Leaders: Privilege, Sacrifice, Opportunity and Personnel Economics in the American Civil War
AbstractThe US Civil War provides researchers a unique opportunity to identify wartime leaders and thus to test theories of leadership. By observing both leaders and followers during the war and forty years after it, I establish that the most able became wartime leaders, that leading by example from the front was an effective strategy in reducing desertion rates, and that leaders later migrated to the larger cities because this is where their superior skills would have had the highest pay-offs. I find that US cities were magnets for the most able and provided training opportunities for both leaders and followers: men might start in a low social status occupation in a city but then move to a higher status occupation.
Download InfoIf you experience problems downloading a file, check if you have the proper application to view it first. In case of further problems read the IDEAS help page. Note that these files are not on the IDEAS site. Please be patient as the files may be large.
As the access to this document is restricted, you may want to look for a different version under "Related research" (further below) or search for a different version of it.
Bibliographic InfoPaper provided by National Bureau of Economic Research, Inc in its series NBER Working Papers with number 17382.
Date of creation: Sep 2011
Date of revision:
Contact details of provider:
Postal: National Bureau of Economic Research, 1050 Massachusetts Avenue Cambridge, MA 02138, U.S.A.
Web page: http://www.nber.org
More information through EDIRC
Find related papers by JEL classification:
- M5 - Business Administration and Business Economics; Marketing; Accounting - - Personnel Economics
- N31 - Economic History - - Labor and Consumers, Demography, Education, Health, Welfare, Income, Wealth, Religion, and Philanthropy - - - U.S.; Canada: Pre-1913
This paper has been announced in the following NEP Reports:
Please report citation or reference errors to , or , if you are the registered author of the cited work, log in to your RePEc Author Service profile, click on "citations" and make appropriate adjustments.:
- E. D. Gould, 2007. "Cities, Workers, and Wages: A Structural Analysis of the Urban Wage Premium," Review of Economic Studies, Oxford University Press, vol. 74(2), pages 477-506.
- Dora L. Costa & Matthew E. Kahn, 2001.
"Cowards and Heroes: Group Loyalty in the American Civil War,"
NBER Working Papers
8627, National Bureau of Economic Research, Inc.
- Dora L. Costa & Matthew E. Kahn, 2003. "Cowards And Heroes: Group Loyalty In The American Civil War," The Quarterly Journal of Economics, MIT Press, vol. 118(2), pages 519-548, May.
- Angrist, Joshua D, 1990.
"Lifetime Earnings and the Vietnam Era Draft Lottery: Evidence from Social Security Administrative Records,"
American Economic Review,
American Economic Association, vol. 80(3), pages 313-36, June.
- Joshua Angrist, 1989. "Lifetime Earnings and the Vietnam Era Draft Lottery: Evidence from Social Security Administrative Records," Working Papers 631, Princeton University, Department of Economics, Industrial Relations Section..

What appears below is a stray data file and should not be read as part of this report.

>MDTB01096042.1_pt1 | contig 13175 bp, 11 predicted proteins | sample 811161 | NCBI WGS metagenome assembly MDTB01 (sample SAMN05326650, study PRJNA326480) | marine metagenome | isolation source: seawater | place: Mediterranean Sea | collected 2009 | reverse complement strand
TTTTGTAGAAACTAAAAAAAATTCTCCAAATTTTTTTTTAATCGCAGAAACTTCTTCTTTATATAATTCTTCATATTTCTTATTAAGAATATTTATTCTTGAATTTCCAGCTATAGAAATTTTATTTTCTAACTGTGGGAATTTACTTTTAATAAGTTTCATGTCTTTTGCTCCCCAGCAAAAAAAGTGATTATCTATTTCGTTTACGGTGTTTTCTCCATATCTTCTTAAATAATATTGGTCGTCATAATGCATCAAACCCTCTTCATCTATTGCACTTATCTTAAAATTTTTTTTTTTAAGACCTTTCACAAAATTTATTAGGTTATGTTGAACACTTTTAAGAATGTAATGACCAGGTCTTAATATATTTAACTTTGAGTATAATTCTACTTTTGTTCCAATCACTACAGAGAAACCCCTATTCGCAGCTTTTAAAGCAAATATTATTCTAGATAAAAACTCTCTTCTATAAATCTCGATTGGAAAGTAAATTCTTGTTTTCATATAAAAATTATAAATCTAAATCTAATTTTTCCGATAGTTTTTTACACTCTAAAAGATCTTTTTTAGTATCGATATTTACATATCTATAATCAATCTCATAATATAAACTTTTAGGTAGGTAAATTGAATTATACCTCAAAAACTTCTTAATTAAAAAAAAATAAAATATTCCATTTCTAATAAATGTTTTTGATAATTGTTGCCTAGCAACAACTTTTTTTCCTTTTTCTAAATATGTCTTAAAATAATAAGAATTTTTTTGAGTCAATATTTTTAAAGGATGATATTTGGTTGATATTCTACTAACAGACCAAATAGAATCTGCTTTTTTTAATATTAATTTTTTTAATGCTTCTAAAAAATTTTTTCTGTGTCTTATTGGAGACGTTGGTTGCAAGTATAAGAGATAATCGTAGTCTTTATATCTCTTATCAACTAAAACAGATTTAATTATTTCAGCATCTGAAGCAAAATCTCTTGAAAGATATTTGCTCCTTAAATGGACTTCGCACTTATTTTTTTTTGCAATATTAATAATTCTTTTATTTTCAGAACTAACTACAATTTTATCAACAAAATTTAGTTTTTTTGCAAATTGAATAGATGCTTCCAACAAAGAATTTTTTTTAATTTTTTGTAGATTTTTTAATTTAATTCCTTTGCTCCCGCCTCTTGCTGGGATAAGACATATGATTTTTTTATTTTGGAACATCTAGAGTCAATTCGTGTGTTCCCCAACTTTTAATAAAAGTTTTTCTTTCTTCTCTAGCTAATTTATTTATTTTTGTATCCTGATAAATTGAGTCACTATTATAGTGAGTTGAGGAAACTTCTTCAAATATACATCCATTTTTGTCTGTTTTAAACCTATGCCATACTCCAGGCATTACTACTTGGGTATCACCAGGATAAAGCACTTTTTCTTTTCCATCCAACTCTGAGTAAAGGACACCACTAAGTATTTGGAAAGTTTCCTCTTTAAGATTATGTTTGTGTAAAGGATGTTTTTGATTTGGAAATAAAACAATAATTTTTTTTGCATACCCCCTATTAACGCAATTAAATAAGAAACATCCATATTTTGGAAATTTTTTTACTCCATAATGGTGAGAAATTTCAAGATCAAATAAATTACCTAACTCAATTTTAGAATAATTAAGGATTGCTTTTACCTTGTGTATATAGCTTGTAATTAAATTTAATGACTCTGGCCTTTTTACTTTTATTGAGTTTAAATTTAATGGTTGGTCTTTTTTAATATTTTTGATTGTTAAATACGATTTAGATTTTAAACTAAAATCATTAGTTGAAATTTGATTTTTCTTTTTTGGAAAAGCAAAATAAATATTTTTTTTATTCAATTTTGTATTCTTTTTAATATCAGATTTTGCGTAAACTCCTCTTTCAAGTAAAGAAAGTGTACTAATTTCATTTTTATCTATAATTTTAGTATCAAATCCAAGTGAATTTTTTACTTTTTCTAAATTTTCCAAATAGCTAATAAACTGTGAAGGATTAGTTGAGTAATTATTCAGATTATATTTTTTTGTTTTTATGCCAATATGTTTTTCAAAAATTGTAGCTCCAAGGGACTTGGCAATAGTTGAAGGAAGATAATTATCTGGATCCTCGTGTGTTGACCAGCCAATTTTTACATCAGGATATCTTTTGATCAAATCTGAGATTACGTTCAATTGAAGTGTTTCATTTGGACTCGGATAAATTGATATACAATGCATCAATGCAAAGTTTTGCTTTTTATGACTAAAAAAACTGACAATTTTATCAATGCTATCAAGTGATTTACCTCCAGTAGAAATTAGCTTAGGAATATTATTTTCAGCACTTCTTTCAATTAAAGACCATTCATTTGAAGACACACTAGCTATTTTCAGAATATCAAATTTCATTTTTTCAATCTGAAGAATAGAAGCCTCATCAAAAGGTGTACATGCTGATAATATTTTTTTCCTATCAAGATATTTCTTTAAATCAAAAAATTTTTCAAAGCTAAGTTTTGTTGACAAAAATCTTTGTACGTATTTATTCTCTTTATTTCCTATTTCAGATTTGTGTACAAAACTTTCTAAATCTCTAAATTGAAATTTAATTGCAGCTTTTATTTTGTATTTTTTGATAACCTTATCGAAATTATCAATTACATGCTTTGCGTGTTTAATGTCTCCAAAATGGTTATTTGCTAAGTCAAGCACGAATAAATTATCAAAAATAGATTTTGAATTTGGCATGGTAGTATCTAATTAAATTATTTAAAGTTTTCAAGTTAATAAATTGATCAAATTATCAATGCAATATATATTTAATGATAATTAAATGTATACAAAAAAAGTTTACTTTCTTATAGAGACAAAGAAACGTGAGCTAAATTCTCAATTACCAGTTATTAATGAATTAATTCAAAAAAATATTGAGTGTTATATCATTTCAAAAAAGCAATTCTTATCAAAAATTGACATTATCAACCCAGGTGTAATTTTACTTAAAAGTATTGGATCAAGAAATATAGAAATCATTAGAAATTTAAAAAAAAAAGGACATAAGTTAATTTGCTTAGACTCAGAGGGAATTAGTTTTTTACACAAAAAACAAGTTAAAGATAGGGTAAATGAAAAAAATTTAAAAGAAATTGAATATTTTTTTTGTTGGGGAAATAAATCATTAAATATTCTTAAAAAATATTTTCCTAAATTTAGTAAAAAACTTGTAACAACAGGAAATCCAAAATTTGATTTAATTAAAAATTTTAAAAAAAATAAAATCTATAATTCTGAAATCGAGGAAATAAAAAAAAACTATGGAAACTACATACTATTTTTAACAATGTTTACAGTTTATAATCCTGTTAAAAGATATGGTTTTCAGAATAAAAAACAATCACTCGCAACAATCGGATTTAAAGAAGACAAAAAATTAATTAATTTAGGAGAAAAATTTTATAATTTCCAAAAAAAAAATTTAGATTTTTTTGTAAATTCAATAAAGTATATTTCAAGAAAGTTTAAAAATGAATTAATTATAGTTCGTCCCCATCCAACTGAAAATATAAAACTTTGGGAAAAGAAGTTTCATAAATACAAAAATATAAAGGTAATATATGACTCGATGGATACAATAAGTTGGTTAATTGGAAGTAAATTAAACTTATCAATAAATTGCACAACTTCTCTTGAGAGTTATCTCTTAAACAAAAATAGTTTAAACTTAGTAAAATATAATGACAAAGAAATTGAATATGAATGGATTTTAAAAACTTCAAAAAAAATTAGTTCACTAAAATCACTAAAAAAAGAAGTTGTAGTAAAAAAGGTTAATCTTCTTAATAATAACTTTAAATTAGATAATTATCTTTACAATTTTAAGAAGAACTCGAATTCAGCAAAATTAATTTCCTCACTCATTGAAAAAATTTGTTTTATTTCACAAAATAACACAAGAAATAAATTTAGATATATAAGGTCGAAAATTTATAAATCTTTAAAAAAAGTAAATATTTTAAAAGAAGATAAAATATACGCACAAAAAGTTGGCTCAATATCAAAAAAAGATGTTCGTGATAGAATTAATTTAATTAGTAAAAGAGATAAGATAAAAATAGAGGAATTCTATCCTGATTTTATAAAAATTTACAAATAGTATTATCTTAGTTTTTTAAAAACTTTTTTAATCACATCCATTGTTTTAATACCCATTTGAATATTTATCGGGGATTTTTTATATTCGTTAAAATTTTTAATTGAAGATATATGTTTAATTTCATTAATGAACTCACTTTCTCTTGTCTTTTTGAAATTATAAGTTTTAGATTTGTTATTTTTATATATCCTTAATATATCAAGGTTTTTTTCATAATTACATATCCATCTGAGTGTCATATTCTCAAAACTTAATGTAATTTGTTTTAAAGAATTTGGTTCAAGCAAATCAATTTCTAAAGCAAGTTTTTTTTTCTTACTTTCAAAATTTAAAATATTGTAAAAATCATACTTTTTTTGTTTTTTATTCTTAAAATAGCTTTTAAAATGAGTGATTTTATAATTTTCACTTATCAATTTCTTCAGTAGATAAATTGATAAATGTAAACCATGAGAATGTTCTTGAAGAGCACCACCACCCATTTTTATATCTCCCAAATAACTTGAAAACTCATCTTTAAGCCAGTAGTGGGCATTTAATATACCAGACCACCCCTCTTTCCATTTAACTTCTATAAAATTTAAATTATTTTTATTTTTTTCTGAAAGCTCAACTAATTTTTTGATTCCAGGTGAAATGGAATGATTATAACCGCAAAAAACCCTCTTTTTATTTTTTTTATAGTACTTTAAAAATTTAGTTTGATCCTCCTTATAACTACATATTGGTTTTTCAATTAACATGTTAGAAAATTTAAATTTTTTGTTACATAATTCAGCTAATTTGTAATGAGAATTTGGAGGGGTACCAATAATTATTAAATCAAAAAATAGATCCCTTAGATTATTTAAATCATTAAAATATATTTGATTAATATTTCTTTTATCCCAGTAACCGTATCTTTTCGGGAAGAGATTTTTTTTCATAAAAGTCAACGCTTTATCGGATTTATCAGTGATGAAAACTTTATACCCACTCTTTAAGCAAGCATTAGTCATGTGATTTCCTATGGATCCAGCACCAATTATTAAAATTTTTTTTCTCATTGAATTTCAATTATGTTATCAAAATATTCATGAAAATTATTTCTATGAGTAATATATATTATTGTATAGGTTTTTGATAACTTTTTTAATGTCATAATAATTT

- Chulhee Lee, 2006.
"Military Positions and Post-Service Occupational Mobility of Union Army Veterans, 1861-1880,"
NBER Working Papers
12416, National Bureau of Economic Research, Inc.
- Lee, Chulhee, 2007. "Military positions and post-service occupational mobility of Union Army veterans, 1861-1880," Explorations in Economic History, Elsevier, vol. 44(4), pages 680-698, October.
- Sherwin Rosen, 1982. "Authority, Control, and the Distribution of Earnings," Bell Journal of Economics, The RAND Corporation, vol. 13(2), pages 311-323, Autumn.
- Edward P. Lazear, 2010. "Leadership: A Personnel Economics Approach," NBER Working Papers 15918, National Bureau of Economic Research, Inc.
- daniel Scott. Smith, 2003. "Seasoning, Disease Environment, and Conditions of Exposure. New York Union Army Regiments and Soldiers," NBER Chapters, in: Health and Labor Force Participation over the Life Cycle: Evidence from the Past, pages 89-112 National Bureau of Economic Research, Inc.
- Sukkoo Kim, 2006. "Division of Labor and the Rise of Cities: Evidence from U.S. Industrialization, 1850-1880," NBER Working Papers 12246, National Bureau of Economic Research, Inc.
- Robert E. Lucas Jr., 1978. "On the Size Distribution of Business Firms," Bell Journal of Economics, The RAND Corporation, vol. 9(2), pages 508-523, Autumn.
- Dora L. Costa & Matthew E. Kahn, 2007. "Deserters, Social Norms, and Migration," Journal of Law and Economics, University of Chicago Press, vol. 50, pages 323-353.
- Angrist, Joshua D, 1990. "Lifetime Earnings and the Vietnam Era Draft Lottery: Evidence from Social Security Administrative Records: Errata," American Economic Review, American Economic Association, vol. 80(5), pages 1284-86, December.
- Sukkoo Kim, 2006. "Division of labor and the rise of cities: evidence from US industrialization, 1850--1880," Journal of Economic Geography, Oxford University Press, vol. 6(4), pages 469-491, August.
- Mana Komai & Mark Stegeman & Benjamin E. Hermalin, 2007. "Leadership and Information," American Economic Review, American Economic Association, vol. 97(3), pages 944-947, June.
For technical questions regarding this item, or to correct its authors, title, abstract, bibliographic or download information, contact: ().
If references are entirely missing, you can add them using this form.